Good answer but Metformin does not stimulate the secretion of insulin. It Reduces the amount of glucose from the liver, increases insulin sensitivity a bit and slows a bit the movement of food in the digestive system. This is the reason why Metformin doesn’t cause hypoglycemia.

As the this young person, I think that he should have been tested for all 5 autoimmune markers.

Me too, Nancy, 30 years, closing on 31.

Hi, @brandonlach, It is possible that the first doctors gave a correct diagnosis of type 1, considering your age and symptoms. I would hope that the first or last doctor did these 5 antibody tests - * Islet Cell Cytoplasmic Autoantibodies (ICA)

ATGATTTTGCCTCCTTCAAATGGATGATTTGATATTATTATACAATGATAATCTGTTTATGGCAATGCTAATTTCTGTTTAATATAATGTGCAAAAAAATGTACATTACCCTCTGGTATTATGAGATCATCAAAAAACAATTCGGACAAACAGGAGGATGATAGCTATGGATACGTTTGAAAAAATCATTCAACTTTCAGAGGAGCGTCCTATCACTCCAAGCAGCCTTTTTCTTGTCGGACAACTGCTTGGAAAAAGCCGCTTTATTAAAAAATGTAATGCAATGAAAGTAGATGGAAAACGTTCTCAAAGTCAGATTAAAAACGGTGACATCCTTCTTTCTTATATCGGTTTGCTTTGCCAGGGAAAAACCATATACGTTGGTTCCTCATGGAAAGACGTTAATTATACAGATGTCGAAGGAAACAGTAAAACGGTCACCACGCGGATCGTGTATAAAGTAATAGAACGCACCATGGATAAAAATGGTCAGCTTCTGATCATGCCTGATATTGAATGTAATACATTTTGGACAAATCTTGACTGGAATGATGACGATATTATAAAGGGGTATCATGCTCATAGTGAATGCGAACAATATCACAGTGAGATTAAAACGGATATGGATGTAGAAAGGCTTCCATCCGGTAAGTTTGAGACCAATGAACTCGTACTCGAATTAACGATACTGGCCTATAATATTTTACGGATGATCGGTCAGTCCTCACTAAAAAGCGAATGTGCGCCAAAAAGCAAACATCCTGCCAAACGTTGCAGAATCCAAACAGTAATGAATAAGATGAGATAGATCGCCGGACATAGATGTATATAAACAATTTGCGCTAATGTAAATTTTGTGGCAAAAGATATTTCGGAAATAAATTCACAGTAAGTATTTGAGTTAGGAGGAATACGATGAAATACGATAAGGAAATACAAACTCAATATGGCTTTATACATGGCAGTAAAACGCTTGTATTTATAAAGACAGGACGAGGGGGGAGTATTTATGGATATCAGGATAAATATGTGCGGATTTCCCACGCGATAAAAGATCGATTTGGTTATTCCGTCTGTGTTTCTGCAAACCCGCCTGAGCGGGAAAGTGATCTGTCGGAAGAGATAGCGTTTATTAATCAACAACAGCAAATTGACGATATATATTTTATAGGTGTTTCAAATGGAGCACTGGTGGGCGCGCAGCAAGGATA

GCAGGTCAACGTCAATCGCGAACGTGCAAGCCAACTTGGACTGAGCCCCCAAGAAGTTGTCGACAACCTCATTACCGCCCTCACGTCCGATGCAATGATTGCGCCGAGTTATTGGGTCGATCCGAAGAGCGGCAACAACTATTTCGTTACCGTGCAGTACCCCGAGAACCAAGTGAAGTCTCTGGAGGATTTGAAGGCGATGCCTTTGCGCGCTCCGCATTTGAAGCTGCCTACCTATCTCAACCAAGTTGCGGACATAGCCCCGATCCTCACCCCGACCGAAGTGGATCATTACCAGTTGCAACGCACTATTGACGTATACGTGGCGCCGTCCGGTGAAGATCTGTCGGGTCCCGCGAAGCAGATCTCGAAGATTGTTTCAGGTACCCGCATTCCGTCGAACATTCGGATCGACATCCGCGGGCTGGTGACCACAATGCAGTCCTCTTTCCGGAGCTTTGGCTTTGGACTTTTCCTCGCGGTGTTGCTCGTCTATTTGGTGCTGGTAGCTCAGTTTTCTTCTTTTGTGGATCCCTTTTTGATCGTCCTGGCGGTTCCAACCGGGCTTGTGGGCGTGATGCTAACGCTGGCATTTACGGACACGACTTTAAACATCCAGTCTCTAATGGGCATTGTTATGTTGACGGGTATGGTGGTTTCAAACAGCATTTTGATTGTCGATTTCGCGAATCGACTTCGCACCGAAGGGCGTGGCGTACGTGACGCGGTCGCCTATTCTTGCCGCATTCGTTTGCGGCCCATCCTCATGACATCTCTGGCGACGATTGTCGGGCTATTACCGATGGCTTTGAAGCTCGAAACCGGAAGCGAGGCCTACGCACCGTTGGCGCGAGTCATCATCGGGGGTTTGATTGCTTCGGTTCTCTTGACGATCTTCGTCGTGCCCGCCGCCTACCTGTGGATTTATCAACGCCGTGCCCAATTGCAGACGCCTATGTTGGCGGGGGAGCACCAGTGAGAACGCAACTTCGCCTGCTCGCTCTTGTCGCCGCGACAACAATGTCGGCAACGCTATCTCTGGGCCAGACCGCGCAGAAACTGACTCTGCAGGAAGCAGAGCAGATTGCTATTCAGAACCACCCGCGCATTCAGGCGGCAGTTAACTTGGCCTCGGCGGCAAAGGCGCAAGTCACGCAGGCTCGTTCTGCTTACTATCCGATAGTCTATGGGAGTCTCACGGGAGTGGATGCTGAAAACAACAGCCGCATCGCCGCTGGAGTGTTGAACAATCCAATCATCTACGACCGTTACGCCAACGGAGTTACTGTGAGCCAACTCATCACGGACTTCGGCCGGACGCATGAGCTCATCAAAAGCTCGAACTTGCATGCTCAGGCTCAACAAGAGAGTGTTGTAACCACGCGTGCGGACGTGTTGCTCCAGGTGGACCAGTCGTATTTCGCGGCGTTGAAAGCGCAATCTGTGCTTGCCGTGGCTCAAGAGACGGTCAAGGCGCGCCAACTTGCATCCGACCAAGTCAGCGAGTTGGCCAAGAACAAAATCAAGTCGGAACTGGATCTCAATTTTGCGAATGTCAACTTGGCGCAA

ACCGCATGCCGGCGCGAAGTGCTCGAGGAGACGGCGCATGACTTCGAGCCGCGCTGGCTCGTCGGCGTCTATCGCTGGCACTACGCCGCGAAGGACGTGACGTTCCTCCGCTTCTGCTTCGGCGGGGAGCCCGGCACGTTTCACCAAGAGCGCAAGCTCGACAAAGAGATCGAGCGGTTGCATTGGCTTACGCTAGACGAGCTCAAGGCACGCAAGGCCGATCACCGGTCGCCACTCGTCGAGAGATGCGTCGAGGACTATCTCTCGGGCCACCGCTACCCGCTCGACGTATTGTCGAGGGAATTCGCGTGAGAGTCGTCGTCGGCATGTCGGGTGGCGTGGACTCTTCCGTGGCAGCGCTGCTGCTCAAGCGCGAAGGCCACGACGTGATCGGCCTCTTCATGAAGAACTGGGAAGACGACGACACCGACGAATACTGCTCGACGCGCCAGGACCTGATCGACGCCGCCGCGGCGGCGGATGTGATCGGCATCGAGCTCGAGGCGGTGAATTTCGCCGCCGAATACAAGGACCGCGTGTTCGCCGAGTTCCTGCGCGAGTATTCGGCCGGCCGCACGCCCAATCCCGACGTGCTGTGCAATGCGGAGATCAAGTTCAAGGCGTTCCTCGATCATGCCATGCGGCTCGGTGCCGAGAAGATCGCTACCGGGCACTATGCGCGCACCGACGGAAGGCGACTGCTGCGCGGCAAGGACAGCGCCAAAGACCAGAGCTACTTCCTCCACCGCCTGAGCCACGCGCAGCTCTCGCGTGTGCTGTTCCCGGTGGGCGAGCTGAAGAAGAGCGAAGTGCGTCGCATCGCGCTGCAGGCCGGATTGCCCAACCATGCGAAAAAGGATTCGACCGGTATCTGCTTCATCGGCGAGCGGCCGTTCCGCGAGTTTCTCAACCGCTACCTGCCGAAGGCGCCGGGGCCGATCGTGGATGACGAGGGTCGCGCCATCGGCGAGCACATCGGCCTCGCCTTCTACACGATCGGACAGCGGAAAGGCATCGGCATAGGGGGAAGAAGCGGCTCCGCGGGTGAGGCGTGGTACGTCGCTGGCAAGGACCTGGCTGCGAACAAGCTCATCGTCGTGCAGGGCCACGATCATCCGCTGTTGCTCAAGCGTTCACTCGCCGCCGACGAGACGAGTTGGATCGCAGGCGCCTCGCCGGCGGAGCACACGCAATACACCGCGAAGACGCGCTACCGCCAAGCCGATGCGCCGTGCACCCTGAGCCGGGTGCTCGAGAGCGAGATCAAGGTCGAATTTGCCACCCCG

• Glutamic Acid Decarboxylase Autoantibodies (GADA)
  • Insulinoma-Associated-2 Autoantibodies (IA-2A)
  • Insulin Autoantibodies (IAA)
  • Zinc Transporter-8 Autoantibodies (ZnT8A)
    Without tesing I don’t see how a diagnosis can be accurate. Type 1 DM is usually an autoimmune disease, but there are a very few who lose the ability to secrete insulin without any know antibody markers.

Anyway, keep a close watch of your fasting, and 1 hour after eating BG numbers. Keep a log of what you eat, especially grams of carbohydrates and blood glucose numbers.

All of us here are in the same boat. Some of us are type 1 or LADA, some type 2 and I believe some have pancreatic diabetes (type 3c). There are other subtypes such as MODI. And then there are the parents and family members of diabetics.

Hi! You need to have the antibody tests done and should get a C-peptide test done too. If they were already done, it’s possible since you have not been able to get the test result that if you ask for your medical records from the hospital as you need them for a new doctor, you might get them that way. (one year is usually free). If they were actually even done. Or get new tests.